G.I. Joe: A Real American Hero concludes the series with a "world record setting" cover

G.I. Joe: A Real American Hero #300 cover
(Image credit: IDW Publishing)

IDW Publishing's G.I. Joe: A Real American Hero title will come to its conclusion with #300 this November, as the publisher's license for the G.I. Joe franchise ends. But the venerable title is going out in style with original G.I. Joe comic creator and longtime writer Larry Hama penning a special issue that also boasts a cover from artist Jamie Sullivan which IDW Publishing claims will set a world record for the most characters depicted on a single comic book cover, clocking in at "over 300," by IDW's count.

(Image credit: IDW Publishing)

(Not to be sticklers, but we're guessing that's the record for the most characters depicted on a single monthly comic book cover. Alex Ross and George Perez's cover for the anniversary collection of Crisis on Infinite Earths features 562 characters).

Back to the matter at hand, behind the reportedly record-setting cover will be a story from Hama, who developed the original comic book concept for G.I. Joe at Marvel Comics in the early '80s and who wrote most of its 155-issue Marvel Comics run, as well as almost 150 issues of IDW's most recent volume of the title. 

He's joined by artists SL Gallant, Maria Keane, and J. Brown, as well as letterer Neil Nuyetake - a veritable all-star creative team for fans of the long-running G.I. Joe: A Real American Hero title. It'll also receive variant covers from Netho Diaz, Kieran McKeown, John Royle, Ron Joseph, a 'virgin' style variant of Jamie Sullivan's main wraparound cover, and a second cover from Sullivan.

Here's a gallery of all the covers:

"I did 155 issues at Marvel, and they pretty much gave me free reign to do what I pleased. When IDW got the license, they wisely chose to turn me loose with my own methods, and I happily produced a run that is only five issues short of my Marvel run," reads a statement from Hama.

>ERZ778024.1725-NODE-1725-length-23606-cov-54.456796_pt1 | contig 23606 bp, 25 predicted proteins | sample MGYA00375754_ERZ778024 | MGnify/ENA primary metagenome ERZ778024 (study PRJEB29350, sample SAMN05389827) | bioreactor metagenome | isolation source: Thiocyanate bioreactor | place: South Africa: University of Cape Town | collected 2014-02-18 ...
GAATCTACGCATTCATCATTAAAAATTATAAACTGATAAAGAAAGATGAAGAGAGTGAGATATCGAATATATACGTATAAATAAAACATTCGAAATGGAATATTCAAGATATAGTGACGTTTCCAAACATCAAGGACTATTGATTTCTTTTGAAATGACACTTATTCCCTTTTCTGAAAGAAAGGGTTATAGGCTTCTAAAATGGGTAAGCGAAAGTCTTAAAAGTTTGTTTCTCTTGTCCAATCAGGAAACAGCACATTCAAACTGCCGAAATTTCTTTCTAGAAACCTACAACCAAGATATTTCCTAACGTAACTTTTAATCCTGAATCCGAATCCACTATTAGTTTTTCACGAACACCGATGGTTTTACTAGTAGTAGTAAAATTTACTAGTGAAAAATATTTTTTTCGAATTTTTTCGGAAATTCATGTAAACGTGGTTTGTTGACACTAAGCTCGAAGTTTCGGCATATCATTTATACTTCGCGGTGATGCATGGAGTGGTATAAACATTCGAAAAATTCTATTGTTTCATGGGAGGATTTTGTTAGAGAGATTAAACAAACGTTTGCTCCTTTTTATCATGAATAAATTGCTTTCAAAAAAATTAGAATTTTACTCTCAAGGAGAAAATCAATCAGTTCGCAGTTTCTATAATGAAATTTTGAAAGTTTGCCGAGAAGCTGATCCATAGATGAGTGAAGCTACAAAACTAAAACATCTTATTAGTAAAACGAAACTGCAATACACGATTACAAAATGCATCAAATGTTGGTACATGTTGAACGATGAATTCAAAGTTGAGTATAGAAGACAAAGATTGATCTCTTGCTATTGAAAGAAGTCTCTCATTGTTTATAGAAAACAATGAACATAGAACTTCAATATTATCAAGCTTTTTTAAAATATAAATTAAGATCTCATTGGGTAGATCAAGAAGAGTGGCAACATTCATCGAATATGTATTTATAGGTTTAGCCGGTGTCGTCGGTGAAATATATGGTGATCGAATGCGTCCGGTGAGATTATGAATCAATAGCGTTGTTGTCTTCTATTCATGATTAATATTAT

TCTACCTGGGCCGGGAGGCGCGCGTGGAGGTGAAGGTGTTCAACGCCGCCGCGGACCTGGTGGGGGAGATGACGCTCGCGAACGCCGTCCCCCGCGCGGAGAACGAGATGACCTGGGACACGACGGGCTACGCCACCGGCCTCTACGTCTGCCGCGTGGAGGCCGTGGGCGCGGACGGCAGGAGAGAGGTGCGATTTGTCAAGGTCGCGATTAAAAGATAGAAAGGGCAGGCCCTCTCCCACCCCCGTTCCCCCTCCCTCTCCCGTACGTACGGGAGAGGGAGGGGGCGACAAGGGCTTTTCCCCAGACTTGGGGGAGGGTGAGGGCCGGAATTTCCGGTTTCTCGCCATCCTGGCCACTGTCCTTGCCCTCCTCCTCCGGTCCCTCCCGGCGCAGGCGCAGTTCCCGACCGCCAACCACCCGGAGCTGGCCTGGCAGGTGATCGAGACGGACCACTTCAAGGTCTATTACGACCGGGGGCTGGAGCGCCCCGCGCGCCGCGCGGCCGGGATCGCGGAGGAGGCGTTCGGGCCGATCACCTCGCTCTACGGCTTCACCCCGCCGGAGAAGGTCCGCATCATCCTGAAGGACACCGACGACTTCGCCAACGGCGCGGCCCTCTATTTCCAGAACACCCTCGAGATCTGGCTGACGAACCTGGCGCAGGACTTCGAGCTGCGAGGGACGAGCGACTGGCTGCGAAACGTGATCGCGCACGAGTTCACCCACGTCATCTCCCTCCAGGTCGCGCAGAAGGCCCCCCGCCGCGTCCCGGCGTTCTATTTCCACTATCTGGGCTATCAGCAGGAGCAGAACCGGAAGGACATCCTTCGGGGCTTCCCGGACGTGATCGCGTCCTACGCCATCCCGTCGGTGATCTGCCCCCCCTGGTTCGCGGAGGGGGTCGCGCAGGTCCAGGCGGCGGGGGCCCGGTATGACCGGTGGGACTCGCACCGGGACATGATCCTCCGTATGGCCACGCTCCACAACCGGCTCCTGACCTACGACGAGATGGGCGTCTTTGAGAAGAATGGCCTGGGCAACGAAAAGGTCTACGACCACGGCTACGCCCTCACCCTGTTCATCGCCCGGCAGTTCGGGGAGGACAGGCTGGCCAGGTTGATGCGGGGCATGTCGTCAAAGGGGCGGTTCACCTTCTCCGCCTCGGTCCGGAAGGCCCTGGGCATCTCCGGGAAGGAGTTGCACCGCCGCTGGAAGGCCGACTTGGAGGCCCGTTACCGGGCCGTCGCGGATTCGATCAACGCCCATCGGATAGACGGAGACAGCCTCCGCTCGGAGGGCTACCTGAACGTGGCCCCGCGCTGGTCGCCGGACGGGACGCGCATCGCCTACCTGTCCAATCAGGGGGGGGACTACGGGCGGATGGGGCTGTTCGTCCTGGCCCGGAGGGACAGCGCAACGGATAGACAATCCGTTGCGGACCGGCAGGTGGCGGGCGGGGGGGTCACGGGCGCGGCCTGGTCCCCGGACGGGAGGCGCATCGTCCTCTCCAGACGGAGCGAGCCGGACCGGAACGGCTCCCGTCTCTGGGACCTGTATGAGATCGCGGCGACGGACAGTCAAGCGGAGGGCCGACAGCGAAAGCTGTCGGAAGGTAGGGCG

"Now, however, I have come to the end and it truly feels like leaving home, leaving characters that have been my friends for four decades—many of which are, in fact, based on my actual friends and acquaintances—and I can feel a real emptiness looming."

However, Hama hints that there may be more in store from G.I. Joe in comics, including the possible potential for more of his own work in the franchise.

"Somehow, though, I suspect the story doesn't completely end here, that the story will go on and the PIT will not be in mothballs for long. See you in the next incarnation!" he concludes.

G.I. Joe's owners Hasbro haven't stated where the G.I. Joe comic license may wind up next, or when fans will know what lies in store for the Real American Heroes.

G.I. Joe are technically soldiers, but they almost qualify as some of the best non-Marvel/DC superheroes ever.

George Marston

I've been Newsarama's resident Marvel Comics expert and general comic book historian since 2011. I've also been the on-site reporter at most major comic conventions such as Comic-Con International: San Diego, New York Comic Con, and C2E2. Outside of comic journalism, I am the artist of many weird pictures, and the guitarist of many heavy riffs. (They/Them)